What is the Daily Planned Food Intake for a PCOS Patient?
Patients of PCOS should take foods with minimum intervals in a small quantity to keep the metabolism balanced and steady. Your each food serving should contain 3 to 4 ounces of proteins, ¼ -1/2 cup of Low Carbs and Green Vegies to the tune of 1 to 1-1/2 cup.
Breakfast Foods for a PCOS Patient:
- Scrambled eggs.
- Black beans.
- Almond milk or coconut milk.
- Ground cinnamon.
- Hemp protein powder.
Lunch for a PCOS Patient:
- Organic Turkey.
- Lettuce wrap with celery sticks with Hummus.
Dinner for a PCOS Patient:
- Organic chicken.
- Steamed broccoli.
- Baked yam.
- Organic, unsweetened yogurt.
Include Fruits such as Blueberries, raspberries, papaya and Chia seeds. It is also mandatory to include essential fatty acids in your diet. Eating essential fatty acids helps you to lose weight and keep hormonal balance sound.
Some good sources of omega-3 & 6 essential fatty acids are: Acai, cod liver oil, evening primrose oil, flaxseed oil, flaxseeds, flaxseed meal, hempseed oil, hempseeds, grapeseed oil, pumpkin seeds, raw sunflower seeds, pistachios, orange oil and black currant seed oil.
What is the Importance of Organic Foods in Management of PCOS?
To have a high protein diet you have to go for animal proteins. Meat and dairy products are certainly good sources of high protein, but they should be organic and not processed. Meats and milks available in the market are commonly from animals that are medicated or injected with hormones like oestrogens to grow them larger quickly or produce more milk faster for making profit. Such processed oestrogen is not good for patients with PCOS, as they suffer from progesterone deficiency and increased estrogen, which leads to worsening of PCOS. For this reason, it is important to consume foods which are organic.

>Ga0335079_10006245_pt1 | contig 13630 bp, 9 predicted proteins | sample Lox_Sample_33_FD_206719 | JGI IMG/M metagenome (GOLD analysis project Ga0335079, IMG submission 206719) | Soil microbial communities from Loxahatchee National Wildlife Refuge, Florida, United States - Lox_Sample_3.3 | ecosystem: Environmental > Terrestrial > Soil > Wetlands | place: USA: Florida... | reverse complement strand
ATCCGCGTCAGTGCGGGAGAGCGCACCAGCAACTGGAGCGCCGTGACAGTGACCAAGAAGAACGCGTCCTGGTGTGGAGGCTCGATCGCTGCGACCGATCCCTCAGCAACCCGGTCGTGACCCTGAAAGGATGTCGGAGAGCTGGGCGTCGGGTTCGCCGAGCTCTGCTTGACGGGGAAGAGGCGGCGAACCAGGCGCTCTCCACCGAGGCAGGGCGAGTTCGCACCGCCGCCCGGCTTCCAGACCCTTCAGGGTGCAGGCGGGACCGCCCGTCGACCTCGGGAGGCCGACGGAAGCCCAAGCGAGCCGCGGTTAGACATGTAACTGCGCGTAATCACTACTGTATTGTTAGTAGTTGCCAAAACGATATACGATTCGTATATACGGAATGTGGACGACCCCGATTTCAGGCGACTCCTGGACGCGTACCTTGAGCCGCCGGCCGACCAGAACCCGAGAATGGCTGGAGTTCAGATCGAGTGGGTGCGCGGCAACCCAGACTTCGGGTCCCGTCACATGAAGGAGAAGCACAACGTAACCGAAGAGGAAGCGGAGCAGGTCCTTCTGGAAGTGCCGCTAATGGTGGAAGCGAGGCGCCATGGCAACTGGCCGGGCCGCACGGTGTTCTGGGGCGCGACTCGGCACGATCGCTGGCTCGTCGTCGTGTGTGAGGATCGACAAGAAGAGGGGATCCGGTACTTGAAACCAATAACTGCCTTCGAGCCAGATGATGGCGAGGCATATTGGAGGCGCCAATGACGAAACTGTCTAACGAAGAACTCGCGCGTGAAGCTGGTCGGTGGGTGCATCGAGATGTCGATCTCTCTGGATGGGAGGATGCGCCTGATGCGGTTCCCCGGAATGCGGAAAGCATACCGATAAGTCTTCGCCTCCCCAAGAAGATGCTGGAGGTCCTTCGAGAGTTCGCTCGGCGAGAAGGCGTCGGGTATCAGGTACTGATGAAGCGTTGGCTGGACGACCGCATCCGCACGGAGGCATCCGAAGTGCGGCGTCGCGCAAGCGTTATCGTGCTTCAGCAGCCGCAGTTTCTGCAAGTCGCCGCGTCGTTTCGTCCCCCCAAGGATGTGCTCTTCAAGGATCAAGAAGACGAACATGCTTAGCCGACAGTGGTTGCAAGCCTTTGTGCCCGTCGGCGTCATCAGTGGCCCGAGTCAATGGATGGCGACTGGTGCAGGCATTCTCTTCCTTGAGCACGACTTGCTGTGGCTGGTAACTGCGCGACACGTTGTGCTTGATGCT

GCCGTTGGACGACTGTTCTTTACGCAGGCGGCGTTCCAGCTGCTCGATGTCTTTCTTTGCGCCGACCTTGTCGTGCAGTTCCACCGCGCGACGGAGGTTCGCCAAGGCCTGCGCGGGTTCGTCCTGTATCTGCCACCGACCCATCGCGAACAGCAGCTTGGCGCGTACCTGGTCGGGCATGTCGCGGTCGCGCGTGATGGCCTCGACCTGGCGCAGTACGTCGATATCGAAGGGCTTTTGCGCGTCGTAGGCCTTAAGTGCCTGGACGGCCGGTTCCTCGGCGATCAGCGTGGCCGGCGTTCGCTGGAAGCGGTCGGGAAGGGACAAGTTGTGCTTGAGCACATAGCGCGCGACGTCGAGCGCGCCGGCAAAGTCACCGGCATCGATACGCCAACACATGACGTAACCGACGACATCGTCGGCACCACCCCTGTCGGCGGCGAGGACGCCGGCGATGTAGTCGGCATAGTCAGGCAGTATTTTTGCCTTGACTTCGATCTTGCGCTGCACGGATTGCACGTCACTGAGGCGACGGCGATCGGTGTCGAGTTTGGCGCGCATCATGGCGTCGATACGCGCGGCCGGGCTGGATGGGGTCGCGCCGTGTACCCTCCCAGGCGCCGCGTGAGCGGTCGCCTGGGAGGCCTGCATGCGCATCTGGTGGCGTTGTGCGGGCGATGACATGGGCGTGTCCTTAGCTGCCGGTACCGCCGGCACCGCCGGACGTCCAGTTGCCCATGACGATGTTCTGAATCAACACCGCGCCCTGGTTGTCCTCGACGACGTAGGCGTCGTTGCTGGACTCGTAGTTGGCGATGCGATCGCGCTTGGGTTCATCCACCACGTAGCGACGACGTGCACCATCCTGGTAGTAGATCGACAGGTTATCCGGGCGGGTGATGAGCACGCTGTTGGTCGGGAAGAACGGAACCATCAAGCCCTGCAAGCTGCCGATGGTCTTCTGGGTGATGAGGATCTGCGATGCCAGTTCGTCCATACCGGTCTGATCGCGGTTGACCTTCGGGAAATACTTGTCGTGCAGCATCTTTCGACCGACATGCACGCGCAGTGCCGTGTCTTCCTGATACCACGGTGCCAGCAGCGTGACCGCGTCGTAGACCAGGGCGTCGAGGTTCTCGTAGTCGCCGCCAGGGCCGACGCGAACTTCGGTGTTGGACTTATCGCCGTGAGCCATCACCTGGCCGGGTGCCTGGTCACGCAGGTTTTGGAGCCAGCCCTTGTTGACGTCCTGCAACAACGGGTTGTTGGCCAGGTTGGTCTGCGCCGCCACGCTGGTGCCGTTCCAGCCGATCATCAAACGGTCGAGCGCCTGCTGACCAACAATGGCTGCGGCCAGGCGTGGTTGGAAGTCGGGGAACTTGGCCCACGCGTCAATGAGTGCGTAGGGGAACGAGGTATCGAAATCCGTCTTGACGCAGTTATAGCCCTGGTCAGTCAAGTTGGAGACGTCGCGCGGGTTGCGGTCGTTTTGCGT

The Importance of 30 Minutes Daily Workout in PCOS
Exercise helps in increasing metabolism thus shedding excess weight which helps in managing PCOS and reduces the symptoms of PCOS. Those who are not capable of doing hardcore exercise may concentrate on doing some light aerobics. Excessive exercise should be avoided as it may make matters worse. Overworking may affect adrenal glands. So you should avoid doing extreme exercise programs. A daily workout for half-an-hour, five days a week along with good diet helps a lot in good management of PCOS.
What are the Health Problems Caused or Related with PCOS?
Some of the problems which women with PCOS suffer from include:
- Abnormal and irregular menstrual cycles.
- Increased risk for cancer in uterus and breasts.
- Cardiovascular disease.
- Gestational diabetes.
- High blood pressure and high cholesterol.
- Mayo Clinic – Polycystic Ovary Syndrome (PCOS): https://www.mayoclinic.org/diseases-conditions/pcos/symptoms-causes/syc-20353439
- Harvard Health Publishing – Diet Strategies for Women with PCOS: https://www.health.harvard.edu/womens-health/diet-strategies-for-women-with-pcos
- WebMD – Managing Polycystic Ovary Syndrome (PCOS) Through Diet: https://www.webmd.com/women/pcos-diet-nutrition-9/slideshow-pcos-diet
- Cleveland Clinic – PCOS Diet: https://my.clevelandclinic.org/health/diseases/10869-pcos-diet
- American College of Obstetricians and Gynecologists – Polycystic Ovary Syndrome (PCOS): https://www.acog.org/womens-health/faqs/polycystic-ovary-syndrome-pcos
- National Institute of Child Health and Human Development – Polycystic Ovary Syndrome (PCOS): https://www.nichd.nih.gov/health/topics/pcos